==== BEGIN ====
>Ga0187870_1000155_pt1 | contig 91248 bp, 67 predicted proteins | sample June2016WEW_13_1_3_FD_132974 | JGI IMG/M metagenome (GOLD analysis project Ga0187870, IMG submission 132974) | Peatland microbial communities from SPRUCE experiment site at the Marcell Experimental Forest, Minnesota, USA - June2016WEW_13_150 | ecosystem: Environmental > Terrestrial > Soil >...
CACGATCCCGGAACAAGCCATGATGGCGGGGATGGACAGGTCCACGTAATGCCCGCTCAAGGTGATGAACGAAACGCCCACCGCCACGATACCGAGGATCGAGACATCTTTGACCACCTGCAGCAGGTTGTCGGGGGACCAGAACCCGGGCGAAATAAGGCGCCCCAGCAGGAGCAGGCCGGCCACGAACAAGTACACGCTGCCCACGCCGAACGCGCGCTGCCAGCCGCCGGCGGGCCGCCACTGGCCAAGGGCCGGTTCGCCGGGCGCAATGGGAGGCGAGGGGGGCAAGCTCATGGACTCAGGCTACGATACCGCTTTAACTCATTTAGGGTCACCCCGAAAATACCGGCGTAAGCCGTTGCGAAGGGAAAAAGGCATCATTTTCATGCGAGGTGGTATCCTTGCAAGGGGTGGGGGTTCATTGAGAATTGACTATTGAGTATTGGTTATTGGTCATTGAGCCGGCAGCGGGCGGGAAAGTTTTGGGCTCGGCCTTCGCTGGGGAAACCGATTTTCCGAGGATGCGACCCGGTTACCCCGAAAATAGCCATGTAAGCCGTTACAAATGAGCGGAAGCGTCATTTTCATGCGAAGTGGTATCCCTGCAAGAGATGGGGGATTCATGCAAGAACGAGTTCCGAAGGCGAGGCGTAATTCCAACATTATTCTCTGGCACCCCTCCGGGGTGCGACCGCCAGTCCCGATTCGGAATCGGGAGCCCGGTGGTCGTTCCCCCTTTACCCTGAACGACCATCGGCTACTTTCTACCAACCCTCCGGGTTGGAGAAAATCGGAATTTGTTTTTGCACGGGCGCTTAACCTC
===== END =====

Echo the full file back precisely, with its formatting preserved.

>Ga0187870_1000155_pt1 | contig 91248 bp, 67 predicted proteins | sample June2016WEW_13_1_3_FD_132974 | JGI IMG/M metagenome (GOLD analysis project Ga0187870, IMG submission 132974) | Peatland microbial communities from SPRUCE experiment site at the Marcell Experimental Forest, Minnesota, USA - June2016WEW_13_150 | ecosystem: Environmental > Terrestrial > Soil >...
CACGATCCCGGAACAAGCCATGATGGCGGGGATGGACAGGTCCACGTAATGCCCGCTCAAGGTGATGAACGAAACGCCCACCGCCACGATACCGAGGATCGAGACATCTTTGACCACCTGCAGCAGGTTGTCGGGGGACCAGAACCCGGGCGAAATAAGGCGCCCCAGCAGGAGCAGGCCGGCCACGAACAAGTACACGCTGCCCACGCCGAACGCGCGCTGCCAGCCGCCGGCGGGCCGCCACTGGCCAAGGGCCGGTTCGCCGGGCGCAATGGGAGGCGAGGGGGGCAAGCTCATGGACTCAGGCTACGATACCGCTTTAACTCATTTAGGGTCACCCCGAAAATACCGGCGTAAGCCGTTGCGAAGGGAAAAAGGCATCATTTTCATGCGAGGTGGTATCCTTGCAAGGGGTGGGGGTTCATTGAGAATTGACTATTGAGTATTGGTTATTGGTCATTGAGCCGGCAGCGGGCGGGAAAGTTTTGGGCTCGGCCTTCGCTGGGGAAACCGATTTTCCGAGGATGCGACCCGGTTACCCCGAAAATAGCCATGTAAGCCGTTACAAATGAGCGGAAGCGTCATTTTCATGCGAAGTGGTATCCCTGCAAGAGATGGGGGATTCATGCAAGAACGAGTTCCGAAGGCGAGGCGTAATTCCAACATTATTCTCTGGCACCCCTCCGGGGTGCGACCGCCAGTCCCGATTCGGAATCGGGAGCCCGGTGGTCGTTCCCCCTTTACCCTGAACGACCATCGGCTACTTTCTACCAACCCTCCGGGTTGGAGAAAATCGGAATTTGTTTTTGCACGGGCGCTTAACCTC